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Fixing the Block: $27m development planned - 29.11.2004

A powerful new State Government authority will take control of Aboriginal lands on the "Block" at Redfern for at least 20 years as part of a huge redevelopment plan aimed at fixing social ills and lifting the area's property prices.

The Redfern-Waterloo Authority will commit $27 million to redeveloping the troubled precinct centred on Eveleigh Street, but only if the indigenous owners hand the authority exclusive possession of the lands through a 10-year lease.
The authority would manage sales and leasing of properties, and could compulsorily acquire land if the crisis-ridden Aboriginal Housing Company, which owns the property, becomes insolvent, according to secret cabinet documents.
Aborigines who fail to pay rent, sublet or use drugs may be kicked out of their homes under the new arrangement, the papers reveal.

A cabinet committee has backed recommendations that will force change on the housing company in return for building new accommodation for its tenants, the documents reveal.
But the symbolism of taking control of land first won by Aborigines in the 1970s could spark protests over the Block, the scene of a riot in February, government advisors have warned.
The housing company is more than $1 million in debt, and it is likely the new authority will help it get a $1 million-$2 million loan.
This would give the Government leverage when dealing with the company, the papers say. The company is asset-rich but cash-poor. Its 62 properties on the Block are valued in the papers at up to $22 million and it owns a further 25 lots in the immediate area valued at $5.6 million.

At an August meeting with Government representatives, the company's chief executive, Michael Mundine, agreed to many important points in the overhaul, including a new structure for the organisation.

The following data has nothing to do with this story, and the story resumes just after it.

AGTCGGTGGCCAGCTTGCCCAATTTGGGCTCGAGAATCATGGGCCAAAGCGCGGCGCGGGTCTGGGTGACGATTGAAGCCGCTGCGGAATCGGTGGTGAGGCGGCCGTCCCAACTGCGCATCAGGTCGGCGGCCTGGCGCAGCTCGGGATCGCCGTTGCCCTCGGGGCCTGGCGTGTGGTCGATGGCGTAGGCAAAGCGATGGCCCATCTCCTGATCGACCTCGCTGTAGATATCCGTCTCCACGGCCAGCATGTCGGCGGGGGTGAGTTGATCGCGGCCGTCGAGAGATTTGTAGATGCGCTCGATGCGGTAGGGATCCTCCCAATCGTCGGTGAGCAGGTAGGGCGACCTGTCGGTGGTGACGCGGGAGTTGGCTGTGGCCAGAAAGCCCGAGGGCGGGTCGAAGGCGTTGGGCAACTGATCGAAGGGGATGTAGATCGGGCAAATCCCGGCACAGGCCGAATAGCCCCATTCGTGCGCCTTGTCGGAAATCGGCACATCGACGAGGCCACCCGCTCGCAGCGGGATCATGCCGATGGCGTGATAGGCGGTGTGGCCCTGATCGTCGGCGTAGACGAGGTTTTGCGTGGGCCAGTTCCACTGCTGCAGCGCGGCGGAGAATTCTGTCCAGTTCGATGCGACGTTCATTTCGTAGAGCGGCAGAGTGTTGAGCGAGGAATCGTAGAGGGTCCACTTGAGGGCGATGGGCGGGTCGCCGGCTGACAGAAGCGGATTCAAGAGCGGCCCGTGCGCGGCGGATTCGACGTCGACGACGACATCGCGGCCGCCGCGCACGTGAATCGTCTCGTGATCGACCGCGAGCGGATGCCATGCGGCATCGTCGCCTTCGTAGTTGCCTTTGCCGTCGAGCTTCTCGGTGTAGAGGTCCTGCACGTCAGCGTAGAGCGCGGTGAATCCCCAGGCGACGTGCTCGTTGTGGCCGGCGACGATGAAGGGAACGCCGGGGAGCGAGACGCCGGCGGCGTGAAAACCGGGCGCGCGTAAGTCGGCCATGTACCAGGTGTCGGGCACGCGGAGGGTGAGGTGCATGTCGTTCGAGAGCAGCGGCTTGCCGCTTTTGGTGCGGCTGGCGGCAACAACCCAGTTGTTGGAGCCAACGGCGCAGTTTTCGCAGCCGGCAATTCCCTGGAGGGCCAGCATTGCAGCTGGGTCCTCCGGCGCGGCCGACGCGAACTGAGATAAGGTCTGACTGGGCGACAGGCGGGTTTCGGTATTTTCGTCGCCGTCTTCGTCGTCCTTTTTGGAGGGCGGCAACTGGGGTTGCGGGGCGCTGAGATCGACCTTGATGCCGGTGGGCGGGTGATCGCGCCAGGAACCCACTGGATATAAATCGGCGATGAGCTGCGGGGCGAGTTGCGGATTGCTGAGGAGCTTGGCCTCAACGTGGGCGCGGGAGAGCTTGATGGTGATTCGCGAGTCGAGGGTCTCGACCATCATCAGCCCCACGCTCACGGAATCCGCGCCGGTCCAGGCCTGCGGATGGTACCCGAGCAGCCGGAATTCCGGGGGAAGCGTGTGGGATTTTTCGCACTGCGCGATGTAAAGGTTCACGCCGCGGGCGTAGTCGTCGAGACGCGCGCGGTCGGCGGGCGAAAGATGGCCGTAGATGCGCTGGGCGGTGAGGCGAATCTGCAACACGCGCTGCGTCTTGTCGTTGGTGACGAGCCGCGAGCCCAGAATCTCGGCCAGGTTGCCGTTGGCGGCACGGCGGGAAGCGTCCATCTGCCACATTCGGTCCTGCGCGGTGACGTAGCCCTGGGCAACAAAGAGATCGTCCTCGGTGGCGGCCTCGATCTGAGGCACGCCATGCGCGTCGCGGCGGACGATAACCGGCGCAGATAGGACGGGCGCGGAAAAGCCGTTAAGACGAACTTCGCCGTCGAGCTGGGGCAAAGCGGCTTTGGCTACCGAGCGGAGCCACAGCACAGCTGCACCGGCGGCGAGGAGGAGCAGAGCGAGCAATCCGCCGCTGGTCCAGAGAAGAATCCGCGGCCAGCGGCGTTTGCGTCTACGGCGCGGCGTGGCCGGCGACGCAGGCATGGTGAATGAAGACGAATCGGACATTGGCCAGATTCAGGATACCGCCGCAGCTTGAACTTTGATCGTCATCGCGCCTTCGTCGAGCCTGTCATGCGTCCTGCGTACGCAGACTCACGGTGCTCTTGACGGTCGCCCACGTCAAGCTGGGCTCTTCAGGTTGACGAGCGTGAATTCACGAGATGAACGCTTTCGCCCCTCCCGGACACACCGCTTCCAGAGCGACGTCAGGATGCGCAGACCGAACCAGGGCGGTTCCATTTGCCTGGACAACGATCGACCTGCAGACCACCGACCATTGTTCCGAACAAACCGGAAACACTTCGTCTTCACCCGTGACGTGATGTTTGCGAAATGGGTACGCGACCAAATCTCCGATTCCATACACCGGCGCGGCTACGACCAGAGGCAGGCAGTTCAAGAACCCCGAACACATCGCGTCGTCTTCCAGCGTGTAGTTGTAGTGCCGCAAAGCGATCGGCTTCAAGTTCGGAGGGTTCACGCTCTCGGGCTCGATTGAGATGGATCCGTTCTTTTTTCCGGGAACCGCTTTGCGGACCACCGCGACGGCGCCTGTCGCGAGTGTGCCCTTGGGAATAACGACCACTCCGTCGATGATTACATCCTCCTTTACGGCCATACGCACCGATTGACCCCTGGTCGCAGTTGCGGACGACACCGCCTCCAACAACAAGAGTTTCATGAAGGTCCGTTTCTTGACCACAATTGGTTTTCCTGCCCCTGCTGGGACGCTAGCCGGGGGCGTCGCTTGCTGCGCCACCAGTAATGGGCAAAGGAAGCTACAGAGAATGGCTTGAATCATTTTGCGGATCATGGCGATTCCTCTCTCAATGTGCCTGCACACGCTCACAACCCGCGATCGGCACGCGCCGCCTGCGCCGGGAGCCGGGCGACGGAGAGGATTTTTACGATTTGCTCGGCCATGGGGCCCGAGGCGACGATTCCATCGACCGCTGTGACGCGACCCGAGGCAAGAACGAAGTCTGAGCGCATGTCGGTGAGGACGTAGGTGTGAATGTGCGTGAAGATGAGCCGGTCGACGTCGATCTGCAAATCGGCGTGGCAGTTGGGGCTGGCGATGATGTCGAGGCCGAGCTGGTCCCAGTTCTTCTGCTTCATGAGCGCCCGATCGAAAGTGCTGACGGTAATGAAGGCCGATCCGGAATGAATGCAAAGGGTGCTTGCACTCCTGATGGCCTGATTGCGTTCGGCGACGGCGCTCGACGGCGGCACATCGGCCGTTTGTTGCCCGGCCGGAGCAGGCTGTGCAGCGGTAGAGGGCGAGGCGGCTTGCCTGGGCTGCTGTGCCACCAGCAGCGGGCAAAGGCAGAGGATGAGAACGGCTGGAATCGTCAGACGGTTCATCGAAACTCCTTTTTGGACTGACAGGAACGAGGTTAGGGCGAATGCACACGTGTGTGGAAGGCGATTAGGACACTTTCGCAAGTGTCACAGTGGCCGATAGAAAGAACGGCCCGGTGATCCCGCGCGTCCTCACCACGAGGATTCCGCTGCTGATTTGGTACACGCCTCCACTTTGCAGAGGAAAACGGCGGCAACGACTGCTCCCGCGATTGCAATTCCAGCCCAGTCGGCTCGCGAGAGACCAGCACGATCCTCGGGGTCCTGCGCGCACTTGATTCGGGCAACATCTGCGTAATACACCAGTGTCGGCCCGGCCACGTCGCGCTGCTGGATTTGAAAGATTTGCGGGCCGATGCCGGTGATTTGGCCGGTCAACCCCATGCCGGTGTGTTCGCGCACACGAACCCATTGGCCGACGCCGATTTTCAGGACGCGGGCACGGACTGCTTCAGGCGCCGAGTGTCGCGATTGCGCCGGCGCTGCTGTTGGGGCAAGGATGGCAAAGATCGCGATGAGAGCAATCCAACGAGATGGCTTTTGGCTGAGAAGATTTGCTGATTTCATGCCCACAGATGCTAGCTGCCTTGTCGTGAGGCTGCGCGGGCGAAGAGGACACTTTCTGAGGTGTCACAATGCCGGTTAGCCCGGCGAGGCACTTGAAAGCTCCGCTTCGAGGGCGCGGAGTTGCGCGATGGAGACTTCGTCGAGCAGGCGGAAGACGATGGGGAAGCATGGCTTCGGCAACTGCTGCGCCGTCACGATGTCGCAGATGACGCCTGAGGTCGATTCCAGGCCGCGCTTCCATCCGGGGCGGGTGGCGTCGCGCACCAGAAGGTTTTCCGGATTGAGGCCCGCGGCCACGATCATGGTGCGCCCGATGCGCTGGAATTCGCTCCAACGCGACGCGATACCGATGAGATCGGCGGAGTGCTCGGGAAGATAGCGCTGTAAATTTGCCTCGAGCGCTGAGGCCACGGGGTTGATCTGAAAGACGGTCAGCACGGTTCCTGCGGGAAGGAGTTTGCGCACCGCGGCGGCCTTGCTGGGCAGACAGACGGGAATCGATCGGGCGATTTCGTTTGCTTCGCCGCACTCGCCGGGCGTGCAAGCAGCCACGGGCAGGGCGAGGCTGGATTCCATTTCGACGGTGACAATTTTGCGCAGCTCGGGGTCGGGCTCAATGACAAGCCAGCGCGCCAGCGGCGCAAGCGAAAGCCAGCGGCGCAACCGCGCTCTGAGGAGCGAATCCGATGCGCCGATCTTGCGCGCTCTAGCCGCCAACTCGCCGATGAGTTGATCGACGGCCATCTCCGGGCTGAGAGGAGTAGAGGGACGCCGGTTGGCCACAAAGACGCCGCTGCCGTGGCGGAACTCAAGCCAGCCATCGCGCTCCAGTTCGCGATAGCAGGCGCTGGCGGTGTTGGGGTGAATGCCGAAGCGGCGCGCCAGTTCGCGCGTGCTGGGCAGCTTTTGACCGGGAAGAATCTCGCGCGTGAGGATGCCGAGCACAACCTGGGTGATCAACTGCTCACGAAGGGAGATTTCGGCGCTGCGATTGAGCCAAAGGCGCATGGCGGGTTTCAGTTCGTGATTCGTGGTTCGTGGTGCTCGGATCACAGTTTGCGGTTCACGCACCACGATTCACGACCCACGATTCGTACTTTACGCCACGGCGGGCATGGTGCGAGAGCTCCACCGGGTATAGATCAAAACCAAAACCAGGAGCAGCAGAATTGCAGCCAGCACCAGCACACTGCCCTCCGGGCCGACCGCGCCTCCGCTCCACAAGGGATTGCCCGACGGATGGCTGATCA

"Other members of the board and the broader AHC membership may view them less favourably. In particular, it is anticipated that there will be claims of a government takeover, as well as a questioning of Aboriginal self-determination," the papers say. One "sticking point" will be that there will be no company member on the board of the new authority.

Another could be that government appointees on the new Pemulwuy Redevelopment Committee set up to revamp the Block, including the chairman, "could successfully veto an AHC position and recommendation regarding AHC lands," the documents say.
The Block needs drastic action to fix its social woes, but the redevelopment is crucial to the success of commercial projects planned on government lands at Redfern. If this does not happen, other developments in the area will be worth less, according to the documents.
Failure to fix the Block would depress the value of commercial and residential development by 25-30 per cent, according to the NSW Department of Commerce.

The housing company "has experienced significant organisational and management problems", and an audit had identified a liquidity crisis, landing the organisation more than half a million dollars in the red in June 2003, the documents say.
It will need to sell some of its property to become viable again, they say. Apart from its holdings around the Block, it owns 44 properties in other parts of the state, valued at $17.3 million. Many of them are derelict or have been demolished.
The company could be wound up and does not have the financial and property management skills to manage these assets, says an another audit, conducted in the middle of this year.

The Aboriginal Housing Company has failed to collect rent consistently, had to be bailed out at a $900,000 cost to the Aboriginal Housing Office - a statutory authority which instigated urgent health and safety repairs for 43 properties - and also owes the Tax Office $238,000, the documents reveal.

By Debra Jopson and Gerard Ryle

Originally published in the Sydney Morning Herald
November 29, 2004